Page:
Analysis: Investors on alert for policy error after cheering slower rate hikes

A screen displays Federal Reserve Chair Powell speaking as a trader works on the floor of the NYSE in New York, U.S.
A screen displays Federal Reserve Chair Jerome Powell speaking as a trader works on the floor of the New York Stock Exchange (NYSE) in New York City, U.S., November 2, 2022. REUTERS/Brendan McDermid/File Photo
  • Fed, BoE, ECB expected to follow smaller peers, slow rate hikes
  • More hikes despite signs of peak inflation, looming recessions
  • Investors fear hikes could hurt economies more than necessary

Dec 12 (Reuters) - Central banks are starting to slow aggressive rate rises but are far from done even as recession looms, leaving investors alert to risks that prolonged tightening could hurt the economy more than necessary.

Surging inflation has forced developed economies to raise borrowing costs by a combined 25.15 percentage points this cycle, the most aggressive in decades.

So it's no surprise that signs central banks in the United States, euro area and Britain will follow smaller peers and slow the pace have sparked relief. U.S. stocks are up 13% from October's lows; 10-year Treasury yields slid by 0.38 percentage points, or 38 basis points, in November, the most since March 2020 (.SPX).

However, markets still expect the Federal Reserve to raise rates by over 100 basis points (bps) to 5% by the second quarter of next year. The European Central Bank, which has raised rates by 200 bps since July, is expected to nearly double its deposit rate to just under 3% by mid-2023.

With inflation potentially peaking and recession looming, the risk of overtightening accelerating a downturn is on investors' watchlists for next year.

"We're past the point of the big (Fed) policy mistake, we think they kind of made it," Robert Waldner, head of macro research at $1.3 trillion asset manager Invesco, said.

"They were too aggressive. They delivered many rate hikes in a very short period of time."

Recent Fed research suggests the bank has exceeded the level called for by commonly followed policy rules and should target 3.52%, versus the 3.75%-4% it currently targets.

Waldner said he would recommend an even slower tightening pace than markets expect. He believes rates are already restrictive, inflation has peaked and growth is slowing.

Oil prices, down 45% since February, have erased 2022 gains . European natural gas prices are still elevated, but down some 60% from a September peak.

Supply chain disruptions have eased and producer prices are moderating or falling. ABN AMRO's index measuring global bottlenecks returned to neutral level in November for the first time since late 2020.

Latest U.S. and euro zone inflation prints eased more than expected.

Yes, economic growth figures have generally held up better than expected.

Still, Britain's economy shrank in the quarter to September, putting it on the brink of a potentially lengthy recession, U.S. manufacturing is contracting and business activity data points to a mild euro area recession. A Reuters poll sees a 60% chance of a U.S. recession over the next year, up from 25% in June.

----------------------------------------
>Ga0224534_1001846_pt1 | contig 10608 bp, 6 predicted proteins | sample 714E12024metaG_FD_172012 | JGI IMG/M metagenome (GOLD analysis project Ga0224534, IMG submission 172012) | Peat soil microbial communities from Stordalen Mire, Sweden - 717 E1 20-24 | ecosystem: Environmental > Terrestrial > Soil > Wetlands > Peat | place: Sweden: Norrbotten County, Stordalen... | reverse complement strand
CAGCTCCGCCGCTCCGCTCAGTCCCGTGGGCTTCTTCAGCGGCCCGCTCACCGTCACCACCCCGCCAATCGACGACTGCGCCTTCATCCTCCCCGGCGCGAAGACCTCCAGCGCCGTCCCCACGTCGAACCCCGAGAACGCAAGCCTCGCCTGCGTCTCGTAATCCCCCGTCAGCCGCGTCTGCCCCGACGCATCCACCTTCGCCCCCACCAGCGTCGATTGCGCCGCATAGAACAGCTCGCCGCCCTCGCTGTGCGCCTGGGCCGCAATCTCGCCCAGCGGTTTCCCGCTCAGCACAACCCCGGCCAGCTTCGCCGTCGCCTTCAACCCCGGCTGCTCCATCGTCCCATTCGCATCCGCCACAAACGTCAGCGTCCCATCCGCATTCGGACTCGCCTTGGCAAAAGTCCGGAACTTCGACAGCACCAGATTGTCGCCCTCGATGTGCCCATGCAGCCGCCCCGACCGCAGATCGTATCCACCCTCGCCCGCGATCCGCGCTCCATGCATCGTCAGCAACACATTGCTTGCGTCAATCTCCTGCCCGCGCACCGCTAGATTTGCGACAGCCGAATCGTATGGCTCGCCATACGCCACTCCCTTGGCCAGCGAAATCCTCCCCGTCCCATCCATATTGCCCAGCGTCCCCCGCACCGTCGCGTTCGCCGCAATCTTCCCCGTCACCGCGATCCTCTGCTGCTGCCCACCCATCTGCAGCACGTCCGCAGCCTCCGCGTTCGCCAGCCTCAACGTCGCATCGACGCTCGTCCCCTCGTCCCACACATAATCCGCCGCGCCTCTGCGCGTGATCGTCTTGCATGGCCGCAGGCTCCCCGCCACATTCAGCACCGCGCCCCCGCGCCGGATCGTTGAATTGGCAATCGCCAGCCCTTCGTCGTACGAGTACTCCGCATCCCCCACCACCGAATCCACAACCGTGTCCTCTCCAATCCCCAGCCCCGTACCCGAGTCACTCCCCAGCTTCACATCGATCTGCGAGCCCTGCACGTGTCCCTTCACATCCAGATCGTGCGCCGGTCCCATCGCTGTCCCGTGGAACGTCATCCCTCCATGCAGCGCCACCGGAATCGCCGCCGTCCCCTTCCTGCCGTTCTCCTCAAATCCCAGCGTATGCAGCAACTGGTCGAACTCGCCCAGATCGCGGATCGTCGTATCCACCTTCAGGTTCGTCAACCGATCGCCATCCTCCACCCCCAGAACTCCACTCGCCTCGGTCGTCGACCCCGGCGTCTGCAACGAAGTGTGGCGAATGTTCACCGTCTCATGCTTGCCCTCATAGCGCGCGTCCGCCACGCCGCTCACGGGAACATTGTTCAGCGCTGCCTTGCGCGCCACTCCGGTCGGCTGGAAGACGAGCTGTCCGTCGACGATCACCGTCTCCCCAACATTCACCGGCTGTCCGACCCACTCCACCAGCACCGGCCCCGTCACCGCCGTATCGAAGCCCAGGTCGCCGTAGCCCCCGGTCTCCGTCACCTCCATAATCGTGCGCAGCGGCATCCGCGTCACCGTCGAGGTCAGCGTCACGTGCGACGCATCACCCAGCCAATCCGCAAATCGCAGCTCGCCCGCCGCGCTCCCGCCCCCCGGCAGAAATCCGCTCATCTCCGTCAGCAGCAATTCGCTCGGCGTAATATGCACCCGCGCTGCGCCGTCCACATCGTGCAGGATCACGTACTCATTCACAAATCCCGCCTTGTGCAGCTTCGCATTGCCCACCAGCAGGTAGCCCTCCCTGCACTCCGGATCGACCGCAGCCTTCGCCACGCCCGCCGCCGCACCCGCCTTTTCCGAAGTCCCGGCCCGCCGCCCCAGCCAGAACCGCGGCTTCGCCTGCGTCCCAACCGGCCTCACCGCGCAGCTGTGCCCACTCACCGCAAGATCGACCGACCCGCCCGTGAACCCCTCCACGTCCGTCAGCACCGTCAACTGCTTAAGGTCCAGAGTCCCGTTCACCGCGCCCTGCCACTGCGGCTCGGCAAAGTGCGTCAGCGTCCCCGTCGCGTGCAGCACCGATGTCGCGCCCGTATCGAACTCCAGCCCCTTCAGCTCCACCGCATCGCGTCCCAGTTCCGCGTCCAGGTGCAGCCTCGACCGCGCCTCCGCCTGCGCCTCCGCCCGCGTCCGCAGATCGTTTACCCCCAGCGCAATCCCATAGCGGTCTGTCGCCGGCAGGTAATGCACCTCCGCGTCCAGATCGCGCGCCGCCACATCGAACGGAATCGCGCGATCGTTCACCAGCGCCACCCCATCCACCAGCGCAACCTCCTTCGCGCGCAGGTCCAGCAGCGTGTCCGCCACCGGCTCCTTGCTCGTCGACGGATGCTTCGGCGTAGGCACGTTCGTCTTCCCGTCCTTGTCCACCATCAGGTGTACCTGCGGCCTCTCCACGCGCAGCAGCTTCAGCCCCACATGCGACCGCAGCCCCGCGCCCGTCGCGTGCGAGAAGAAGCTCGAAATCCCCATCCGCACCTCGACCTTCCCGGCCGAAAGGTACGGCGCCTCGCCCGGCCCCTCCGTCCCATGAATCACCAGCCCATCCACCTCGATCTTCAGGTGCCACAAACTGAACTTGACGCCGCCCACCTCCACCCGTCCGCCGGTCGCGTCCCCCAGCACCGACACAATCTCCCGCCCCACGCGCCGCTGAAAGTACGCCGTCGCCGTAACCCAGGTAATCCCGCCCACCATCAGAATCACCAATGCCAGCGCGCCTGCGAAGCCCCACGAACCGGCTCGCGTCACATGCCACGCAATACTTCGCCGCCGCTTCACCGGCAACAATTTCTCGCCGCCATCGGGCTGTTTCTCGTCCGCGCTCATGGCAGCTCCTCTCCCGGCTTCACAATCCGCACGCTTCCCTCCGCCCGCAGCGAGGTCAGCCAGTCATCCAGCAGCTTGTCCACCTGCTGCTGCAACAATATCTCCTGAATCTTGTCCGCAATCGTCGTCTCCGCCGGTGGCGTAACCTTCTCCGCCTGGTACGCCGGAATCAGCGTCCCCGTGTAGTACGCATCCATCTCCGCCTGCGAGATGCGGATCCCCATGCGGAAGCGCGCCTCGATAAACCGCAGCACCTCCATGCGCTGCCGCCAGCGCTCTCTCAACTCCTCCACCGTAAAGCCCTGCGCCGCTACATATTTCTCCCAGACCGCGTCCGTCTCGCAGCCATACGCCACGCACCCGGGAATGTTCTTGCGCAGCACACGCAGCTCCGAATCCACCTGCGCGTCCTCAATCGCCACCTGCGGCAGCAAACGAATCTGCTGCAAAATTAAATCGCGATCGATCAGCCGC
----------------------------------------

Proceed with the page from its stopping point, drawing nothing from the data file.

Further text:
Reuters Graphics


Pictet Wealth Management senior U.S. economist Thomas Costerg worries about the gap between forward-looking indicators pointing to economic slowdown and the strength in labour markets that the Fed is keen to weaken.

U.S. mortgage rates have doubled this year, applications are down some 40%. Home sales are falling much faster than in previous tightening cycles, according to alternative asset manager Apollo.

Fed research, taking into account the premium on mortgages and corporate borrowing costs, has found financial conditions in September already reflected the equivalent of a 5.25% policy rate.

"The Fed is still fixated on backward-looking data. I am worried the Fed may not be taking into account the lags in their monetary policy," Costerg said.

OECD research has also shown that all advanced economies raising rates at the same time hits growth harder with less of an impact on reducing inflation.

"The Fed is seriously underestimating what happens to the U.S. economy if the global economy goes into a recession," said Claudia Sahm, a former Fed economist.


In the euro zone, surging energy prices and supply constraints have largely driven inflation and some see the ECB pushing too hard as its hikes do little to tame those pressures.

Hawkish policymakers stress the need to prevent a wage-price spiral, but admit there is no sign of one emerging with wage settlements around 4% this year against 10% inflation.

Reuters Graphics

The ECB has also said the anticipated recession would likely be insufficient to tame inflation.

Former ECB chief economist Peter Praet told Reuters such thinking opened the door to a harder landing without clarity on how big a recession the ECB thinks is necessary to tame inflation.

"What they've done so far is basically okay, but the risk of a mistake has not disappeared," he said.

Both U.S. and German short-dated bonds are yielding much more than long-dated ones, a sign markets suspect monetary policy will exacerbate economic pain. The additional yield on the U.S. two-year bond relative to the 10-year was recently the highest since the early 1980s .

UniCredit chief economic adviser Erik Nielsen said the ECB should pause.

"My real concern is 2023-24, when this year's monetary policy tightening will have maximum impact on demand and work as an amplifier of the pain on households and businesses of higher energy prices ... just as most of the fiscal support may then need to be rolled back," he said in a note.

US yield curve deeply inverted
Reporting by Yoruk Bahceli; Editing by Dhara Ranasinghe and Susan Fenton

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